With all the drama going on and the big, big hole that a defunct WeWork will open up in New York (as well as other urban markets), there were actually some hefty leases signed last week.

At Rudin’s 1675 Broadway, the law firm Davis & Gilbert added an extra 12,022 square feet to its existing footprint, raising its total at the Midtown office building to 98,125 square feet.

Davis & Gilbert weren’t the only ones in expansion mode. Energy Capital Partners, an energy investment firm, took 15,400 square feet at 1 World Trade Center, more than doubling its existing presence in the building and bringing its total to 26,292 square feet.

And while it wasn’t office, the South Bronx Overall Economic Development Corporation renewed its monster 137,605-square-foot lease at 131 Walnut Avenue in the Bronx.

Things that could have led Sunday Summary on a normal week

Yes, if not for WeWork and Meridian doings, there was plenty in the news that we normally would have been happy to highlight.

First up, Mets owner Steve Cohen (who still valiantly chucks his money away on a team that will disappoint anyone who ever loved it) announced that he would be partnering with Hard Rock International, Field Operations and SHoP Architects to build an $8 billion casino, park, live music venue and food hall called Metropolitan Park in his bid for a casino license in Queens. (Only three available licenses will be granted to downstate operators, and Cohen and others are vying hard to win one.)

Another bit of news that would have normally astounded us was that a CMBS loan on one of New York’s great icons, the Helmsley Building, has gone into special servicing.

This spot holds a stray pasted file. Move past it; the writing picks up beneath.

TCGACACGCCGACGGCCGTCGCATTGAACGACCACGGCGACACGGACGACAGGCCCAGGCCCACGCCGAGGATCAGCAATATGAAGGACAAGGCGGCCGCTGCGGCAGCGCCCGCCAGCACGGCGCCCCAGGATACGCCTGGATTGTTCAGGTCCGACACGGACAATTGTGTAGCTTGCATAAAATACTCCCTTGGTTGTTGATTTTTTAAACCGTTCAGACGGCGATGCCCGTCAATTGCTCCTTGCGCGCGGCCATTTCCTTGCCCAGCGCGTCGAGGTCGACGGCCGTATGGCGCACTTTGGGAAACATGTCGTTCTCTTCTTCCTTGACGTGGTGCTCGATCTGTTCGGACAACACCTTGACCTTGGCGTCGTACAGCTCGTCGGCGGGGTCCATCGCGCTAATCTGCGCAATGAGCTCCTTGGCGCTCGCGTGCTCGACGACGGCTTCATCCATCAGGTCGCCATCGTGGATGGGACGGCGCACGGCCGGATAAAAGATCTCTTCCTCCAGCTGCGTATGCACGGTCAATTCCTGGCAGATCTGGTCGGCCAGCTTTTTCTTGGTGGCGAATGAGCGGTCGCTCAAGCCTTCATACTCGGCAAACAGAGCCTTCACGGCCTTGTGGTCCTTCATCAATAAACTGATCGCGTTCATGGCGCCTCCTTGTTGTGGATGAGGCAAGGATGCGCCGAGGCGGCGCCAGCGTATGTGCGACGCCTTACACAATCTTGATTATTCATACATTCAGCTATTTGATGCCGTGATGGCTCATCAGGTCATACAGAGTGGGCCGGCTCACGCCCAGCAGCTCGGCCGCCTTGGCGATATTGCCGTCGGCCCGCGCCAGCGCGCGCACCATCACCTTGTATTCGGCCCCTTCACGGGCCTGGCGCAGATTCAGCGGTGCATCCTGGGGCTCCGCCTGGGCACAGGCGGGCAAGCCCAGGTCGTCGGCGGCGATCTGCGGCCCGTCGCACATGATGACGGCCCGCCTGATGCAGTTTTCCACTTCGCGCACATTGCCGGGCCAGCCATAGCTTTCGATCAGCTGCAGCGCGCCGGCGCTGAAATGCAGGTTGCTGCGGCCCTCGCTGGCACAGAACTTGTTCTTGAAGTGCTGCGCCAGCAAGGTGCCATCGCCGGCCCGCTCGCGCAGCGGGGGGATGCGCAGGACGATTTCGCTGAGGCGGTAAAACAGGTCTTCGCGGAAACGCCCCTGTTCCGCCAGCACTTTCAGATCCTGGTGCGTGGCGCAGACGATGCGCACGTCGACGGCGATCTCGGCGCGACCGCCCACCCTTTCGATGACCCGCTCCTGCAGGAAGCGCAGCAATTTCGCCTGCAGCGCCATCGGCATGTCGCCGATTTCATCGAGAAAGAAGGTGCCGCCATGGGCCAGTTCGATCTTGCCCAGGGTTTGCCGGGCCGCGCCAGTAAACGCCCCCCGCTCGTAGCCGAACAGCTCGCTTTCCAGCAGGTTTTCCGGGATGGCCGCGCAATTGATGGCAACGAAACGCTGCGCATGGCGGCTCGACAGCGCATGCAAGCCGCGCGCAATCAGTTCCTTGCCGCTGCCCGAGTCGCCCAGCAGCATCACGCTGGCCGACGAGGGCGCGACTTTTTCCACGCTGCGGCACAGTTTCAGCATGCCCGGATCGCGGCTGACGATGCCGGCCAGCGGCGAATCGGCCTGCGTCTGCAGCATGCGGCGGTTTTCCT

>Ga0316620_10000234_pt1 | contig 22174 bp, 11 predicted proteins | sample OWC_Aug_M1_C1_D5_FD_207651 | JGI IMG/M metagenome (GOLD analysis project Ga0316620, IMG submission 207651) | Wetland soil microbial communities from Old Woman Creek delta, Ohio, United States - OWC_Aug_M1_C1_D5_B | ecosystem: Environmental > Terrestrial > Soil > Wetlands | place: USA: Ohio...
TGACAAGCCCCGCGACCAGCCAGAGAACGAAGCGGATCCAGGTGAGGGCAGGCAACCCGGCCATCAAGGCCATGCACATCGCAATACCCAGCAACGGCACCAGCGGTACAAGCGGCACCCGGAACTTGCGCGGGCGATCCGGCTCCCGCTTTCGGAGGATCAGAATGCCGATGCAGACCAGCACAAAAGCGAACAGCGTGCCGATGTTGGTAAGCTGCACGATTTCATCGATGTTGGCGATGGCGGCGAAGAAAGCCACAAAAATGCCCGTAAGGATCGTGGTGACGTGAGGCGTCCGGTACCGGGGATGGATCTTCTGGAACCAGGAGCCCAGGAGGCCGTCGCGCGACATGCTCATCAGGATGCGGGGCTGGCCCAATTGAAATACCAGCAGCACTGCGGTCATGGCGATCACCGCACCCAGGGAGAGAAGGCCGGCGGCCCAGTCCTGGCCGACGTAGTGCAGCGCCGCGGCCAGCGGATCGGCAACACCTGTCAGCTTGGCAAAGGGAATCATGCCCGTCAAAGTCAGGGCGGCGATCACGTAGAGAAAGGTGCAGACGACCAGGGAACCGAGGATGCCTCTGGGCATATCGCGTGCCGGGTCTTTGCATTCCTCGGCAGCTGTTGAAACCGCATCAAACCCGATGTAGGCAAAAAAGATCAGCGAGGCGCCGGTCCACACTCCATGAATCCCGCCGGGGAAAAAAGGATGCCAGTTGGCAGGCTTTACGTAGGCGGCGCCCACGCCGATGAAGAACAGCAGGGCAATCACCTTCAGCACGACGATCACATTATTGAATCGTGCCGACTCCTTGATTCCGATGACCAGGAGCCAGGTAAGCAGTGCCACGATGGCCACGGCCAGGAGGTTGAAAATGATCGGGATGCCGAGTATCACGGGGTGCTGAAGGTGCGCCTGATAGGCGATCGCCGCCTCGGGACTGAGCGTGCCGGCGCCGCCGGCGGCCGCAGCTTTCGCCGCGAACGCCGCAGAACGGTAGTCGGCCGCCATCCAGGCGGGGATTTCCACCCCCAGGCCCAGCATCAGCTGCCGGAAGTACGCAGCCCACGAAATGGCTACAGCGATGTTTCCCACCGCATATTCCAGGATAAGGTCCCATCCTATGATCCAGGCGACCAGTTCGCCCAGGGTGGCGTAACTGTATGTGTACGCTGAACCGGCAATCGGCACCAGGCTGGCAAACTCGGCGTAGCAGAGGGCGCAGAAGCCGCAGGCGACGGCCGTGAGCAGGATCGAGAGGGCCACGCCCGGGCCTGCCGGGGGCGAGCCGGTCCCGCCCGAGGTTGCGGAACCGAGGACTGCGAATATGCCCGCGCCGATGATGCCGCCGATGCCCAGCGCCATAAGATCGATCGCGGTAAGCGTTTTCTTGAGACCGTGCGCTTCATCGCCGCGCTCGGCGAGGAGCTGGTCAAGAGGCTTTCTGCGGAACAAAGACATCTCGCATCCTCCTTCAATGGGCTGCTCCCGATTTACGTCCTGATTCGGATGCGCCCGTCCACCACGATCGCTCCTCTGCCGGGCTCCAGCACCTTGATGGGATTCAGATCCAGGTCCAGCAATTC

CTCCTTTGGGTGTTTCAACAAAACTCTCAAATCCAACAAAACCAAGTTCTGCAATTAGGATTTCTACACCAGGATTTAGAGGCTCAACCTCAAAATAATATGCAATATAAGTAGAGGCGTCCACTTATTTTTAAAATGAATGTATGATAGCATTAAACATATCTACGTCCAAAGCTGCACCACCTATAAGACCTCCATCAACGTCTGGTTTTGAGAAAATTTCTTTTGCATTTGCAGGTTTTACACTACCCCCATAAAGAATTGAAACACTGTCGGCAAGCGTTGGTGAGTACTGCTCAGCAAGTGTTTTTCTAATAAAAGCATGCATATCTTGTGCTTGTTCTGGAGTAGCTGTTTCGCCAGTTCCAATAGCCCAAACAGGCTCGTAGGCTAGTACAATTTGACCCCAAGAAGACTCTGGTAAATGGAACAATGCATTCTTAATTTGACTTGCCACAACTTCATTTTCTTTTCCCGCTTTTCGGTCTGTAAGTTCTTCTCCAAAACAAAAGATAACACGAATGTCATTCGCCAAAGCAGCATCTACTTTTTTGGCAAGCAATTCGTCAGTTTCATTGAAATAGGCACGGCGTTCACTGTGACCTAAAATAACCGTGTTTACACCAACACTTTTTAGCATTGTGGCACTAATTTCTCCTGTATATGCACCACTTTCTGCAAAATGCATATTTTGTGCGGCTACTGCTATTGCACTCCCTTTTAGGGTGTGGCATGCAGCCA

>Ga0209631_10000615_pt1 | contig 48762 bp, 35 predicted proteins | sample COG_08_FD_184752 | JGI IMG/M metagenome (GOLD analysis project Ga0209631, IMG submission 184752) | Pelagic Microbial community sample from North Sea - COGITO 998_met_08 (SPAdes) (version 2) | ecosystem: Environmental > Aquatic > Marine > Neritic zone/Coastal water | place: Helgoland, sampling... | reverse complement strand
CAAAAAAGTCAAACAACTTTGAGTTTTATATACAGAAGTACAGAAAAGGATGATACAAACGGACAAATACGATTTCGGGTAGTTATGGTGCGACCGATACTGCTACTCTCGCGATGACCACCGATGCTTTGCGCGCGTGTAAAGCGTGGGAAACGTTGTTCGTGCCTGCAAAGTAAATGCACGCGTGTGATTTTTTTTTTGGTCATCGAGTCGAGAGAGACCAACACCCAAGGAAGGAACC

The two-year floating-rate loan expires Dec. 8 and the building’s largest tenant, RELX, Inc., declined to renew its lease in October, according to a report by the Kroll Bond Rating Agency.

“We’re in discussions with lenders about restructuring the loan,” David Garten, senior adviser at RXR which sponsored the loan, told CO.

Another story which finally came to a conclusion after months (actually, make that years) of uncertainty was the fate of the new FBI HQ. (No spoilers in this particular newsletter. But if you want some background on this, check out this story CO wrote back in March.)

Oh, and did we mention that CO sat down for a one-on-one with David Martin, one of the most prolific (and most luxurious) developers in South Florida? Well, read on!

Sunday reading

While all this was unfolding, CO had spent the last couple of months assembling our yearly Owners Magazine, which published on Tuesday,

This involved tapping some of the top owners and developers in the city, including Douglas Durst, Tony Malkin, Ben Brown and more, where we asked them their take on the market.

Specifically, we asked them for their big-picture plan. What’s their company going to be working on in the next couple of years? How about the next five years? What about the next 10?

The answers were interesting. (The big-picture stuff we compiled here, but it never hurts to go directly to the source and leaf through what all the owners had to say individually.)

Likewise, we asked about Jerome Powell, who they’re supporting in the 2024 presidential election, and their favorite type of frankfurter.

The issue also includes stories affecting ownership, like the worrying level of turnover in commercial real estate; the biggest real estate prize in 2023, i.e., data centers; and the new entrants to the market.

But our favorite question that we posed to owners was who they were most like from the HBO mega-hit “Succession.” (Any answer was acceptable, except for Tom Wambsgans.)

Now, if you’ll excuse us, we need to rest up for the coming week.